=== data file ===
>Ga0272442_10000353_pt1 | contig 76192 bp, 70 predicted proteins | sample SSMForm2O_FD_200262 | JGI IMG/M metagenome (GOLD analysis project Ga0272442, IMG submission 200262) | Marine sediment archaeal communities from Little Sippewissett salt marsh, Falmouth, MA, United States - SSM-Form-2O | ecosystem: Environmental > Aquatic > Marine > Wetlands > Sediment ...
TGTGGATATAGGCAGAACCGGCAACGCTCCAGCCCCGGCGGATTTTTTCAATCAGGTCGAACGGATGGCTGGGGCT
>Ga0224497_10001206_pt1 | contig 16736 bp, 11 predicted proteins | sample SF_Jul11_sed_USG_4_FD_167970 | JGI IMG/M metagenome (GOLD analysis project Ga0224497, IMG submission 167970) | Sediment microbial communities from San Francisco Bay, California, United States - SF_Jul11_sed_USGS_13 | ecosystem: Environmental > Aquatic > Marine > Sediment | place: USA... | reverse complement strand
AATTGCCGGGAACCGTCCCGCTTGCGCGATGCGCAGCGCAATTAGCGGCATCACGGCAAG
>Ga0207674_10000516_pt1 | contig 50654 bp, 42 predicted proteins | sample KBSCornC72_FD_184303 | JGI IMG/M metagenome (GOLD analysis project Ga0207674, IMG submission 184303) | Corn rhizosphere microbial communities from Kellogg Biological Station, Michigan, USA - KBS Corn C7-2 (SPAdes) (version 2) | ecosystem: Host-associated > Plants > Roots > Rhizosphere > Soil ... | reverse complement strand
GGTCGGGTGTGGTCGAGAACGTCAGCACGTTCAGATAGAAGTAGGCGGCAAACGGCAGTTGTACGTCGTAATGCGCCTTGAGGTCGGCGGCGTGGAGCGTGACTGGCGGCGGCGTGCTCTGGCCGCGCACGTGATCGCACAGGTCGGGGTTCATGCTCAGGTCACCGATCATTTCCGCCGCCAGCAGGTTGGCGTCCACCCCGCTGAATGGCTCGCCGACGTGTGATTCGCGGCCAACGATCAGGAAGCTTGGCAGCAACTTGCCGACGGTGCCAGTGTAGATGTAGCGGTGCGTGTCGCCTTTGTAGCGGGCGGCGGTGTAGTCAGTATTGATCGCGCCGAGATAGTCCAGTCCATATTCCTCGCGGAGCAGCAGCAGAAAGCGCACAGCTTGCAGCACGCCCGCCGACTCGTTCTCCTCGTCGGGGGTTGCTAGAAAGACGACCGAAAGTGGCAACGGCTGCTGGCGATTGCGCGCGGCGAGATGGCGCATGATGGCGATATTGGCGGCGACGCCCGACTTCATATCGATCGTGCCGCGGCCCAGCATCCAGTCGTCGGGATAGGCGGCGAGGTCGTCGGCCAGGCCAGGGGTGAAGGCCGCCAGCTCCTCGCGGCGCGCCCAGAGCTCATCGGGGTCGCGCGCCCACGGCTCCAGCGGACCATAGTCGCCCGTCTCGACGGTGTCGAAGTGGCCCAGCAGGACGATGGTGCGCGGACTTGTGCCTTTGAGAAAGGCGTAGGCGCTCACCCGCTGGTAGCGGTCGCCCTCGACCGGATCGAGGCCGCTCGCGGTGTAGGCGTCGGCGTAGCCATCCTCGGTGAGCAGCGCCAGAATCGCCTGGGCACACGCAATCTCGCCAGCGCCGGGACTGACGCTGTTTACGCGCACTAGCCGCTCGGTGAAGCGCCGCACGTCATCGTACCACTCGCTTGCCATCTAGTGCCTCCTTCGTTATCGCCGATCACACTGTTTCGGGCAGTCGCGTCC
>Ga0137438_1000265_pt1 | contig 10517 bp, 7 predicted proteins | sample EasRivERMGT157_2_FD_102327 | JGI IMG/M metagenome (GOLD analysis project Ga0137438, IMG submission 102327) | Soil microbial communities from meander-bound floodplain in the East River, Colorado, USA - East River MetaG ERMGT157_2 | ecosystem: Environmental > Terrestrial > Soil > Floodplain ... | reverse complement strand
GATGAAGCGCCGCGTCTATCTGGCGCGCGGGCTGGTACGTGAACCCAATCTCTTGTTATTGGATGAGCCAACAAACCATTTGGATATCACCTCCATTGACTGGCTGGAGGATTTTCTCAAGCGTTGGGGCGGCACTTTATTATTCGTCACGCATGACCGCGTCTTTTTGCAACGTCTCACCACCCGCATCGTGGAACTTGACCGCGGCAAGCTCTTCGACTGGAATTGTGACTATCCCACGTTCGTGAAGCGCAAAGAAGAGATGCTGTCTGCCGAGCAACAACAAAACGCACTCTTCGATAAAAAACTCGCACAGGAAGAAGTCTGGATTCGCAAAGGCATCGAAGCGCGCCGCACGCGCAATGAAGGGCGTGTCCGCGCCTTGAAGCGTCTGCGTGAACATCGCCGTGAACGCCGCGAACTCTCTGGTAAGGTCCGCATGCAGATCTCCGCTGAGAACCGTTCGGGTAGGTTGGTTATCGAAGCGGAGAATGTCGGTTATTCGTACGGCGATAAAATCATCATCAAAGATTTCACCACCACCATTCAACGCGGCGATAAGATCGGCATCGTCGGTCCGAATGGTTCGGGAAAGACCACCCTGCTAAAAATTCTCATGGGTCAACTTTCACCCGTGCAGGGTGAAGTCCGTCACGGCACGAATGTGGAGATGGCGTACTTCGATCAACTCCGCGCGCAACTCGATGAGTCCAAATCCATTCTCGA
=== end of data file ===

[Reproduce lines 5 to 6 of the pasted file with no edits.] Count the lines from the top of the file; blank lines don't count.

>Ga0207674_10000516_pt1 | contig 50654 bp, 42 predicted proteins | sample KBSCornC72_FD_184303 | JGI IMG/M metagenome (GOLD analysis project Ga0207674, IMG submission 184303) | Corn rhizosphere microbial communities from Kellogg Biological Station, Michigan, USA - KBS Corn C7-2 (SPAdes) (version 2) | ecosystem: Host-associated > Plants > Roots > Rhizosphere > Soil ... | reverse complement strand
GGTCGGGTGTGGTCGAGAACGTCAGCACGTTCAGATAGAAGTAGGCGGCAAACGGCAGTTGTACGTCGTAATGCGCCTTGAGGTCGGCGGCGTGGAGCGTGACTGGCGGCGGCGTGCTCTGGCCGCGCACGTGATCGCACAGGTCGGGGTTCATGCTCAGGTCACCGATCATTTCCGCCGCCAGCAGGTTGGCGTCCACCCCGCTGAATGGCTCGCCGACGTGTGATTCGCGGCCAACGATCAGGAAGCTTGGCAGCAACTTGCCGACGGTGCCAGTGTAGATGTAGCGGTGCGTGTCGCCTTTGTAGCGGGCGGCGGTGTAGTCAGTATTGATCGCGCCGAGATAGTCCAGTCCATATTCCTCGCGGAGCAGCAGCAGAAAGCGCACAGCTTGCAGCACGCCCGCCGACTCGTTCTCCTCGTCGGGGGTTGCTAGAAAGACGACCGAAAGTGGCAACGGCTGCTGGCGATTGCGCGCGGCGAGATGGCGCATGATGGCGATATTGGCGGCGACGCCCGACTTCATATCGATCGTGCCGCGGCCCAGCATCCAGTCGTCGGGATAGGCGGCGAGGTCGTCGGCCAGGCCAGGGGTGAAGGCCGCCAGCTCCTCGCGGCGCGCCCAGAGCTCATCGGGGTCGCGCGCCCACGGCTCCAGCGGACCATAGTCGCCCGTCTCGACGGTGTCGAAGTGGCCCAGCAGGACGATGGTGCGCGGACTTGTGCCTTTGAGAAAGGCGTAGGCGCTCACCCGCTGGTAGCGGTCGCCCTCGACCGGATCGAGGCCGCTCGCGGTGTAGGCGTCGGCGTAGCCATCCTCGGTGAGCAGCGCCAGAATCGCCTGGGCACACGCAATCTCGCCAGCGCCGGGACTGACGCTGTTTACGCGCACTAGCCGCTCGGTGAAGCGCCGCACGTCATCGTACCACTCGCTTGCCATCTAGTGCCTCCTTCGTTATCGCCGATCACACTGTTTCGGGCAGTCGCGTCC